Federal Criminal Appeals Attorneys for Licensed Healthcare Professionals

For healthcare professionals, being convicted of a federal crime is a troubling, life-altering, possibly career-ending experience. Yet, with the rising rate of wrongful convictions, it is important to understand a conviction is not the end of the road and you may still appeal your sentence.

The federal appellate law is a highly complex area of law. You often only get one shot at litigating the issues in your case, and an experienced federal criminal appeals attorney who specializes exclusively in licensed healthcare providers may be your best bet.

How Much Time Do I Have to File a Criminal Appeal?

Federal Rule of Appellate Procedure 4(b)(1)(A) governs this time period. Generally, after you have been convicted you have 14 days from the date of the conviction to file a notice of an appeal with the federal circuit court ofaAppeals in your jurisdiction. 

Traditionally, if you did not execute an appellate waiver with a plea agreement, your attorney should file a claim of appeal to preserve your appeal.

What Are Grounds for an Appeal Resulting in an Overturned Conviction?

It is important to remember an appeal is not a retrial of your case. Usually, grounds for setting aside a conviction are:

  • Unreasonable verdicts based on the evidence presented: The verdict rendered by the jury could have been inconsistent with the evidence presented, so much so that a reasonable juror would not have convicted you of the crime(s) alleged.
  • Errors of law: The judge may have applied the wrong law to your case or applied it incorrectly as presented to the jury.
  • Miscarriage of justice: This means there was a mistake in both/either facts or law as applied to your case, which resulted in an incorrect verdict. This could also encompass issues with jurors such as bias.
  • Ineffective assistance of counsel: This means your attorney was somehow deficient during the defense of your case. While this is very difficult to prove, in cases involving highly complex areas of law such as healthcare fraud, it is possible to meet this burden and overturn a conviction.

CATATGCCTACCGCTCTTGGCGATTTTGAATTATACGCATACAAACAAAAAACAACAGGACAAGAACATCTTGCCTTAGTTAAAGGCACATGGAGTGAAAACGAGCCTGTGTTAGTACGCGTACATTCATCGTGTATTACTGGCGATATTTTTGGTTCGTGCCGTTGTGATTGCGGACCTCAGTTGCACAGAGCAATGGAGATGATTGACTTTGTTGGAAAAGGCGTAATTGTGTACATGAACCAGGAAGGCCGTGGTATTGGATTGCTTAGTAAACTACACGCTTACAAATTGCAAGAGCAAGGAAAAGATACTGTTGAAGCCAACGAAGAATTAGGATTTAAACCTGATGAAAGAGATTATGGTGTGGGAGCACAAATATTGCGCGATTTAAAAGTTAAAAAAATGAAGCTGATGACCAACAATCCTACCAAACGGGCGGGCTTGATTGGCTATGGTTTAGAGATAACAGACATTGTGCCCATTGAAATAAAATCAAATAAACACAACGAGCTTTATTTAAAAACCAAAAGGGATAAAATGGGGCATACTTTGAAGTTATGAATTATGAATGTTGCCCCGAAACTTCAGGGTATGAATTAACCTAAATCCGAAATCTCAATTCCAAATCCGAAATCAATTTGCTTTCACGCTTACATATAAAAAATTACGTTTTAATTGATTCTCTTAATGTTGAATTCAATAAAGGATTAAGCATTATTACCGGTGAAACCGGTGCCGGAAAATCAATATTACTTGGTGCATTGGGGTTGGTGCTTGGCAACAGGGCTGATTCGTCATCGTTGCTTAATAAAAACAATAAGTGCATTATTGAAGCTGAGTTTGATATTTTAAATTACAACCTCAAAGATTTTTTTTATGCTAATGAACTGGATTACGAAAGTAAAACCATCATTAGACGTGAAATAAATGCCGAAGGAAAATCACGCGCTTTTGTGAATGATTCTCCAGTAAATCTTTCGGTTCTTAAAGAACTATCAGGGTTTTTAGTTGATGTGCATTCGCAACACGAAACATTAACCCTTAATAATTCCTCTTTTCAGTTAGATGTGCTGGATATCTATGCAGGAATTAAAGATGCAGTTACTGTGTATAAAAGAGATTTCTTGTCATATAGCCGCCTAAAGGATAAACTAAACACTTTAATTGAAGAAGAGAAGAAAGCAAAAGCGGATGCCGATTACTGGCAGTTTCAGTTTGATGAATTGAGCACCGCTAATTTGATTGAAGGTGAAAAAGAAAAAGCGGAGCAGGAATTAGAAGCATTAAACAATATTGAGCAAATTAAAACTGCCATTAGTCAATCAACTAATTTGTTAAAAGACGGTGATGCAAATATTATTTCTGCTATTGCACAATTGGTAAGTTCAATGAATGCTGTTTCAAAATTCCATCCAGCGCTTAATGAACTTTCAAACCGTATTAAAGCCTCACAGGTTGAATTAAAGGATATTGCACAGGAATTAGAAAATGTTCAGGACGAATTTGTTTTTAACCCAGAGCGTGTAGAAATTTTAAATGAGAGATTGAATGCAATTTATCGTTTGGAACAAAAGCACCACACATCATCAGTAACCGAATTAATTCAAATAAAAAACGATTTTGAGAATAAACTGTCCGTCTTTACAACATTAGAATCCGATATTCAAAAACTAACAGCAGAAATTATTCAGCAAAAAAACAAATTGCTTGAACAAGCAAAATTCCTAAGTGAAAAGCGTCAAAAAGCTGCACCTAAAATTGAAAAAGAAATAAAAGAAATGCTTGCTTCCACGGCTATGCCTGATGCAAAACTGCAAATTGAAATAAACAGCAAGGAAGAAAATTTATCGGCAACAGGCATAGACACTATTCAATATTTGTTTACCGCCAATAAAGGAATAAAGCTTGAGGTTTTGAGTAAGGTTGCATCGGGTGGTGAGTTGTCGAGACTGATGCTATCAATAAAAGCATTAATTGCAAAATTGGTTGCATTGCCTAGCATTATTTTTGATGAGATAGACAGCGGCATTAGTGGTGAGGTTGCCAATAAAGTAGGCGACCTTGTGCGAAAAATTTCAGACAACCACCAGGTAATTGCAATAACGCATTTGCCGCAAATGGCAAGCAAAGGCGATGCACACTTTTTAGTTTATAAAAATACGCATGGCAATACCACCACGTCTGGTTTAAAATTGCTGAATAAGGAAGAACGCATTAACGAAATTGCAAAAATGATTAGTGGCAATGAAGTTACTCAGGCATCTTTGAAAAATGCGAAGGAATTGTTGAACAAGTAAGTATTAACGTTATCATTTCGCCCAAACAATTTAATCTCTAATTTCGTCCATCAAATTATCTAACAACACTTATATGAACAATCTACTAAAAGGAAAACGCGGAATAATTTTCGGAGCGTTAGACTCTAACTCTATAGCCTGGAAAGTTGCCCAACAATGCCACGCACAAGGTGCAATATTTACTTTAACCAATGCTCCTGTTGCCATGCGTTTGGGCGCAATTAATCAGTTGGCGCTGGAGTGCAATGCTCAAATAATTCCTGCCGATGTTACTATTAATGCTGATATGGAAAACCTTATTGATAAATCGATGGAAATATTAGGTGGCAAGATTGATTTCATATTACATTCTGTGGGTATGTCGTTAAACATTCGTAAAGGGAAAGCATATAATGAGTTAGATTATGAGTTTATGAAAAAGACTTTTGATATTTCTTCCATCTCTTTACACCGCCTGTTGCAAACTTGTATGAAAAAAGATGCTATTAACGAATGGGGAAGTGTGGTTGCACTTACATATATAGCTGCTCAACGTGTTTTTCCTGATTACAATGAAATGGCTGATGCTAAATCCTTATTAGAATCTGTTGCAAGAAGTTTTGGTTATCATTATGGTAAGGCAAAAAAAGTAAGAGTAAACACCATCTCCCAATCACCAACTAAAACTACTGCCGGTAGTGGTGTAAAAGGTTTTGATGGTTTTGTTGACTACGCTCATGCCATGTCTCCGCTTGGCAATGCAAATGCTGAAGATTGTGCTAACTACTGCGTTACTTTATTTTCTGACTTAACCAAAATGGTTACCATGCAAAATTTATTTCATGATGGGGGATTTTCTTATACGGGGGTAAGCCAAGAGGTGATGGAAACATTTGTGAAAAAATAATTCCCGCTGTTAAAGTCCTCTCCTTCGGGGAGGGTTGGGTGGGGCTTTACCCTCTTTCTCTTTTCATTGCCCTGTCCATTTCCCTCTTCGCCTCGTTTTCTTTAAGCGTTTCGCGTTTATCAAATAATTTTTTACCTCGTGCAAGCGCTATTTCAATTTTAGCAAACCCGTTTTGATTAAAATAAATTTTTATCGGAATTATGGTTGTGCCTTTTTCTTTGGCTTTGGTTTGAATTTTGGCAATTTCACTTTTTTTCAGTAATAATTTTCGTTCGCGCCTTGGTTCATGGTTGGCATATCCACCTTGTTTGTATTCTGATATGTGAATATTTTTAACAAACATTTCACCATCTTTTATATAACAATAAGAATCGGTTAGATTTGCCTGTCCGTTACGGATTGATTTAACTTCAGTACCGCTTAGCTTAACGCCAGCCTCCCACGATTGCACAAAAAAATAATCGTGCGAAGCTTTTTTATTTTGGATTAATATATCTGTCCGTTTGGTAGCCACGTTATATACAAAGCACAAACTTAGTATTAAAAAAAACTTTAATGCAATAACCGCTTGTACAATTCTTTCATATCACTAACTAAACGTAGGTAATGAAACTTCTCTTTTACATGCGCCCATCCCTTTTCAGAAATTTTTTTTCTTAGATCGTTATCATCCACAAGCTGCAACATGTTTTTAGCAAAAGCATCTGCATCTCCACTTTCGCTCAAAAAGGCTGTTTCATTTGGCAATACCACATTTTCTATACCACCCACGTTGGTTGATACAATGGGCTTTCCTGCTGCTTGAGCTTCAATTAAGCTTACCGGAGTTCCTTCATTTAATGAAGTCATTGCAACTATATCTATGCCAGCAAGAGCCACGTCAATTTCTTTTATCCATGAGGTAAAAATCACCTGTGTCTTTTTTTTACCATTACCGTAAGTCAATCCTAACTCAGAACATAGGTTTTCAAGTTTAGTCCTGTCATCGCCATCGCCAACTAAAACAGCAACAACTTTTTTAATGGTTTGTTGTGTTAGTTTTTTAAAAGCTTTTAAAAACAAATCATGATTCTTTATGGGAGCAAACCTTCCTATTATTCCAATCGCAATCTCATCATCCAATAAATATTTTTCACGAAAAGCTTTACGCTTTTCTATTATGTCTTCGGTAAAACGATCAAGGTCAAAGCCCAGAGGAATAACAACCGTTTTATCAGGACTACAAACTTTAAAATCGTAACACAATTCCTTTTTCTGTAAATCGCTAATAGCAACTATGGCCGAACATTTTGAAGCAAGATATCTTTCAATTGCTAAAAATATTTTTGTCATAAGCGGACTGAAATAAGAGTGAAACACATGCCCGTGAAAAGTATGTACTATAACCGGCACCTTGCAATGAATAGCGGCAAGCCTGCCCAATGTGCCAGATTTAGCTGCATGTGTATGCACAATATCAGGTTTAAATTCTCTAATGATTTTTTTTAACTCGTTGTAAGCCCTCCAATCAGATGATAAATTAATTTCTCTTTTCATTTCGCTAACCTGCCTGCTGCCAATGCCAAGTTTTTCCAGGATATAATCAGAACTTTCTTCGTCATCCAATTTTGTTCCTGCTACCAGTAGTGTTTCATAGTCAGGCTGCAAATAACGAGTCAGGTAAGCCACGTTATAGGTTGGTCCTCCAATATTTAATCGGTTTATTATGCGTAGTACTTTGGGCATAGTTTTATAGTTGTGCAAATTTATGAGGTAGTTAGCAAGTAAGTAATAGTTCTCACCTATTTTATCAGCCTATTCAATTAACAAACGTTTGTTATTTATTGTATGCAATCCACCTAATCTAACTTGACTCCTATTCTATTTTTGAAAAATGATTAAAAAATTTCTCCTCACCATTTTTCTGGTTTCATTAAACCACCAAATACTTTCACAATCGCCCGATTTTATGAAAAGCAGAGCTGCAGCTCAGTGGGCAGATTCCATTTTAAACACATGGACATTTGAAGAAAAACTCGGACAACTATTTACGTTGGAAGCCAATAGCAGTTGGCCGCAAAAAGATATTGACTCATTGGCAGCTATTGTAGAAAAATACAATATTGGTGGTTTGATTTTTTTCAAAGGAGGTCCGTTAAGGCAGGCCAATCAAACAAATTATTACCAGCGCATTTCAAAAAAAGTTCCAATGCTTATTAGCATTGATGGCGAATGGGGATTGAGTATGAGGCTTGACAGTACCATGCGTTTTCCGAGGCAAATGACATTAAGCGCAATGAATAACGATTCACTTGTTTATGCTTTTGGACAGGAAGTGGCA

Where Should My Federal Criminal Appeal Be Filed?

Federal circuit courts of appeals are governed by region:

  • 1st U.S. Circuit Court of Appeals: New England including Maine, Massachusetts, New Hampshire, Rhode Island
  • 2nd U.S. Circuit Court of Appeals: Northeast including New York, Vermont, Connecticut
  • 3rd U.S. Circuit Court of Appeals: Mid-Atlantic including New Jersey, Delaware, Pennsylvania, Maryland
  • 4th U.S. Circuit Court of Appeals: South-Atlantic and part of Appalachia including West Virginia, Virginia, North Carolina, South Carolina
  • D.C. Circuit Court of Appeals: District of Columbia
  • 5th U.S. Circuit Court of Appeals: Southern U.S. including Texas, Louisiana, Mississippi
  • 6th U.S. Circuit Court of Appeals: Midwest including Michigan, Ohio, Kentucky, Tennessee
  • 7th U.S. Circuit Court of Appeals: Midwest including Wisconsin, Illinois, Indiana
  • 8th U.S. Circuit Court of Appeals: Midwest including North Dakota, South Dakota, Nebraska, Minnesota, Missouri, Iowa, Montana, Arkansas
  • 9th U.S. Circuit Court of Appeals: West including Arizona, California, Nevada, Idaho, Montana, Oregon, Washington, Hawaii, Guam, Alaska
  • 10th U.S. Circuit Court of Appeals: West including Wyoming, Utah, Colorado, Kansas, New Mexico, Oklahoma
  • 11th U.S. Circuit Court of Appeals: South including Alabama, Georgia, Florida

What Happens If My Conviction is Overturned?

What happens after the court of appeals has overturned your conviction is a very circumstance-specific issue. Often, your case is remanded back to the trial level for further proceedings, which could include a new sentencing proceeding, a retrial of your case, or factual findings regarding a specific issue.

Trust the Healthcare-Based Criminal Law Attorneys at Chapman Law to Represent You on Appeal

Regardless of the reason for your conviction, it is important to consult with experienced appellate attorneys to handle your case. Our attorneys are licensed to practice in the many federal circuit courts of appeal. 

Our appellate attorneys have extensive experience in fighting white-collar federal convictions including health care fraud, wire fraud, mail fraud, and drug trafficking (DEA registrants).

We have extensive experience in defending health professionals faced with criminal charges, including:

We represent licensed medical professionals, including:

Our offices are in Detroit (where we serve Dearborn, Troy, Ann Arbor and Grand Rapids, and the rest of Michigan); Miami and Sarasota, Florida (for Jacksonville, Tampa, Orlando, West Palm Beach, and all of Florida); Los Angeles/Southern California; and Chicago. Contact us today to learn more.

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